Without precedent or warning, a loud boom sounding like a major piece of artillery frightens your normally quiet neighborhood. Houses shake and dishes rattle. The jolt is singular, percussive — and ominous. Later the TV news reports that the boom was heard over many miles, but nothing exploded. No supersonic aircraft flew by. Someone saw yellow light in the sky.
Residents of New York’s Rockland and Westchester Counties, not far from New York City, experienced this in March 2009. It could have been a rare, beach ball sized meteor that disintegrated before it hit the ground. Meteors are certainly supersonic and have been known to make loud sonic booms. A bounty hunter offered $10,000 for a piece of the meteorite.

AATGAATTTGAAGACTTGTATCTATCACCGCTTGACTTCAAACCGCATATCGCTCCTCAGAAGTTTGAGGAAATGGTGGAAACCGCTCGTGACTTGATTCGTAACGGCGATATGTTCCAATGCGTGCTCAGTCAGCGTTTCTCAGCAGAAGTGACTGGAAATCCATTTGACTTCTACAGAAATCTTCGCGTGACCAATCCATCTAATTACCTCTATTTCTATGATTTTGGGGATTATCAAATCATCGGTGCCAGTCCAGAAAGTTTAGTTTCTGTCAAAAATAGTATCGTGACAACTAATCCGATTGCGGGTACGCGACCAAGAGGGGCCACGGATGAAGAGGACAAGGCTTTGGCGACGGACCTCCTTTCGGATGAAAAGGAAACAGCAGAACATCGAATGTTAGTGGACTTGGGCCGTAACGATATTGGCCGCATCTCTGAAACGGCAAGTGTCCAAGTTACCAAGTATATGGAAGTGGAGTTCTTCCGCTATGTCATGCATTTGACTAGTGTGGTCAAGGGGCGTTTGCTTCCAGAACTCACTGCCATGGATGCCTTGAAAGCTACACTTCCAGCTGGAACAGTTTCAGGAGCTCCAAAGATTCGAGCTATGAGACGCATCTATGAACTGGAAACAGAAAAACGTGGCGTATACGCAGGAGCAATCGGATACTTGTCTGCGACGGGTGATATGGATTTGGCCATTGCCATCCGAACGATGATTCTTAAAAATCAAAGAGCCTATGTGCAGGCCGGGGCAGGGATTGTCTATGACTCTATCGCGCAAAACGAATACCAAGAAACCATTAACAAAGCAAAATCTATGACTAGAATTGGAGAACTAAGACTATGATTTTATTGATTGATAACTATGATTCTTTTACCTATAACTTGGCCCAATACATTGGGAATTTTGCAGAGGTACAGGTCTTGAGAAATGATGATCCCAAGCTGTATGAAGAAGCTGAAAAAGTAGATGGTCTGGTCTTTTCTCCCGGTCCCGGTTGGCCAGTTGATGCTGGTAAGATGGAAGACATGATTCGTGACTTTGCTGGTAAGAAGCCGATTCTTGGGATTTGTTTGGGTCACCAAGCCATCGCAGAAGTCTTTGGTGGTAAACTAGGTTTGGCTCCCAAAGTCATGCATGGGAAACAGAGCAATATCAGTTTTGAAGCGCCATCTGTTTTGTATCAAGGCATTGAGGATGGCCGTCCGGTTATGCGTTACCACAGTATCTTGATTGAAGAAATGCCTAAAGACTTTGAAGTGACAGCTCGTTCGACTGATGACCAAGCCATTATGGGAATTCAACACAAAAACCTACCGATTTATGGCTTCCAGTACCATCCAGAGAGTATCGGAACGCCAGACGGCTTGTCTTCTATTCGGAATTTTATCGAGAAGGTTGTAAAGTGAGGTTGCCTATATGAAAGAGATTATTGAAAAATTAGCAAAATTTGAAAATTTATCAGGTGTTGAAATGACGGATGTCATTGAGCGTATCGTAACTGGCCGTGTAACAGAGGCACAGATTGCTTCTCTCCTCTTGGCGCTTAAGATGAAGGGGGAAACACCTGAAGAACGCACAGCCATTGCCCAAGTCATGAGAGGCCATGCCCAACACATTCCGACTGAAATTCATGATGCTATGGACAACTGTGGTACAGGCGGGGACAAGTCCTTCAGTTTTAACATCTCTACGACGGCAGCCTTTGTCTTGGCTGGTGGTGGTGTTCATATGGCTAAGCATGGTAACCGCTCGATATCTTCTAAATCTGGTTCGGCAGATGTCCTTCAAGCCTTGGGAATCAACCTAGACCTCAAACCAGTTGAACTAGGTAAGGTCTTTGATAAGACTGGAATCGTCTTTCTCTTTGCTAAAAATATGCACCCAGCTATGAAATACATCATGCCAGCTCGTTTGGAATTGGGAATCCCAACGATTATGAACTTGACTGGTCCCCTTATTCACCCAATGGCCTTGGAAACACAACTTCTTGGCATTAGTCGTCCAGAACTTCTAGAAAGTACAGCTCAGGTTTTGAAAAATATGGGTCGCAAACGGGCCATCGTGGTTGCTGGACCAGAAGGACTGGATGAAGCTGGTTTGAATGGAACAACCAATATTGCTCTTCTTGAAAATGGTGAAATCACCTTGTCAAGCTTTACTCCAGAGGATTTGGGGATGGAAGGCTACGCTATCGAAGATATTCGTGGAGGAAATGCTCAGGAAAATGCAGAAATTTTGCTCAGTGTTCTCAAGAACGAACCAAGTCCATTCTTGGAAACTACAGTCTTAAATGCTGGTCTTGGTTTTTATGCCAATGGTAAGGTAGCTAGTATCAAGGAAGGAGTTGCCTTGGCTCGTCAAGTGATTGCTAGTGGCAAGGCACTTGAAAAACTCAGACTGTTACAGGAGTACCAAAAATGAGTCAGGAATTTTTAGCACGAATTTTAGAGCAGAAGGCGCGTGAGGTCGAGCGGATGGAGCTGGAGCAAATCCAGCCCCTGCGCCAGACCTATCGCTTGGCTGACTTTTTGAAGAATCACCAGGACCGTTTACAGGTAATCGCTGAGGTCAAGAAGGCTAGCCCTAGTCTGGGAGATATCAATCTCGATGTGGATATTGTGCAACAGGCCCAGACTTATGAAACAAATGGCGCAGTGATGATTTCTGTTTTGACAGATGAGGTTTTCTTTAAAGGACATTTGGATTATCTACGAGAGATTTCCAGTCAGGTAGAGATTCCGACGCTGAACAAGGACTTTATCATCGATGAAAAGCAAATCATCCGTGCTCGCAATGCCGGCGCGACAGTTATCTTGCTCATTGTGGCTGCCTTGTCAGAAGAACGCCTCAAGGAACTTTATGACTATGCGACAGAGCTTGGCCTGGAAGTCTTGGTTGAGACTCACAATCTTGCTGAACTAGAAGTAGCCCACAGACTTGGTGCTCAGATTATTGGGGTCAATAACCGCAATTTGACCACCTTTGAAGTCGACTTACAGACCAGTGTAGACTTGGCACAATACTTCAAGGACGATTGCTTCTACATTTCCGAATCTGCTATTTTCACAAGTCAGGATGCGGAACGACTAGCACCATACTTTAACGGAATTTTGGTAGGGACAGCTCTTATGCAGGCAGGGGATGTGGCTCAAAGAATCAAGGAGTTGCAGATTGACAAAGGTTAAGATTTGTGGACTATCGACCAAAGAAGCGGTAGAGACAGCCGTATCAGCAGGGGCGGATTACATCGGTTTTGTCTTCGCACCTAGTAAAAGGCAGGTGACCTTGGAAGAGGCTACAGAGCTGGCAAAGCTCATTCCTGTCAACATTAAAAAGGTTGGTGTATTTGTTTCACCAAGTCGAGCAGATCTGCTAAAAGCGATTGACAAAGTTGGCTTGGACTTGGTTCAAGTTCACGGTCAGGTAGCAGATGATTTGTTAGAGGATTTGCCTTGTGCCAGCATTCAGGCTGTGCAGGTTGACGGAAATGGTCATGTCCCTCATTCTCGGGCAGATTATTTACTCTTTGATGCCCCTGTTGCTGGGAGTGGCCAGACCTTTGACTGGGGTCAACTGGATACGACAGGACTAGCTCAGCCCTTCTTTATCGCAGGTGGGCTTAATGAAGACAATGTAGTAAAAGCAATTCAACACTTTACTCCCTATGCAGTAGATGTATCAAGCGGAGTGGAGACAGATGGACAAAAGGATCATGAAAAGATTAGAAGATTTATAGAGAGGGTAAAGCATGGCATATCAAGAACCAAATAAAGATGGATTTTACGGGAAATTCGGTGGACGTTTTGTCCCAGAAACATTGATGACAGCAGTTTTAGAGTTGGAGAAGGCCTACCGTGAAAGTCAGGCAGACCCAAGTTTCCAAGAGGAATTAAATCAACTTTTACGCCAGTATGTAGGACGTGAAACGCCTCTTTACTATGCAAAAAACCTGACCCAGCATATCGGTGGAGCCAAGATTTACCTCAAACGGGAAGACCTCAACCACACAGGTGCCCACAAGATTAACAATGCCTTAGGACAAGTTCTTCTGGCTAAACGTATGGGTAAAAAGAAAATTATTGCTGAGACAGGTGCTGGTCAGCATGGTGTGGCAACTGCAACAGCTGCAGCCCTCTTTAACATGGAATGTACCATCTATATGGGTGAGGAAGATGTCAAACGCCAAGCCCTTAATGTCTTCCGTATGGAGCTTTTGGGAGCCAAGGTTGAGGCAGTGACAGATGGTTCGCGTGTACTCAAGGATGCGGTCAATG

But the meteor theory blew up a couple days later. Another loud boom in the same area jolted people awake at 5:15 am. Nanuet resident Keith Wallenstein said of the second boom. “The house was shaking. It sounded like someone had flown an F-16 over the house. If it was thunder, it had to be right on the house. [But] I know a bunch of people who heard it within 3 to 4 or 5 miles away.”
By now you may be thinking the military was up to something after all. They’d be mum about it, wouldn’t they?
Eric Heller, a theoretical physicist and chemist specializing in waves of all kinds, explains that while loud sounds like this have troubled people throughout history and are often explained away by mythology and conspiracy, they are usually caused by small, but highly accelerated movements in the ground.
“Oddly, the surface does not need to move very far nor very fast to launch exceedingly loud sound resembling cannon fire or a sonic boom. What it does need is a lot of acceleration. But how can something have huge acceleration, yet not wind up moving very far or very fast?”
Why You Hear What You Hear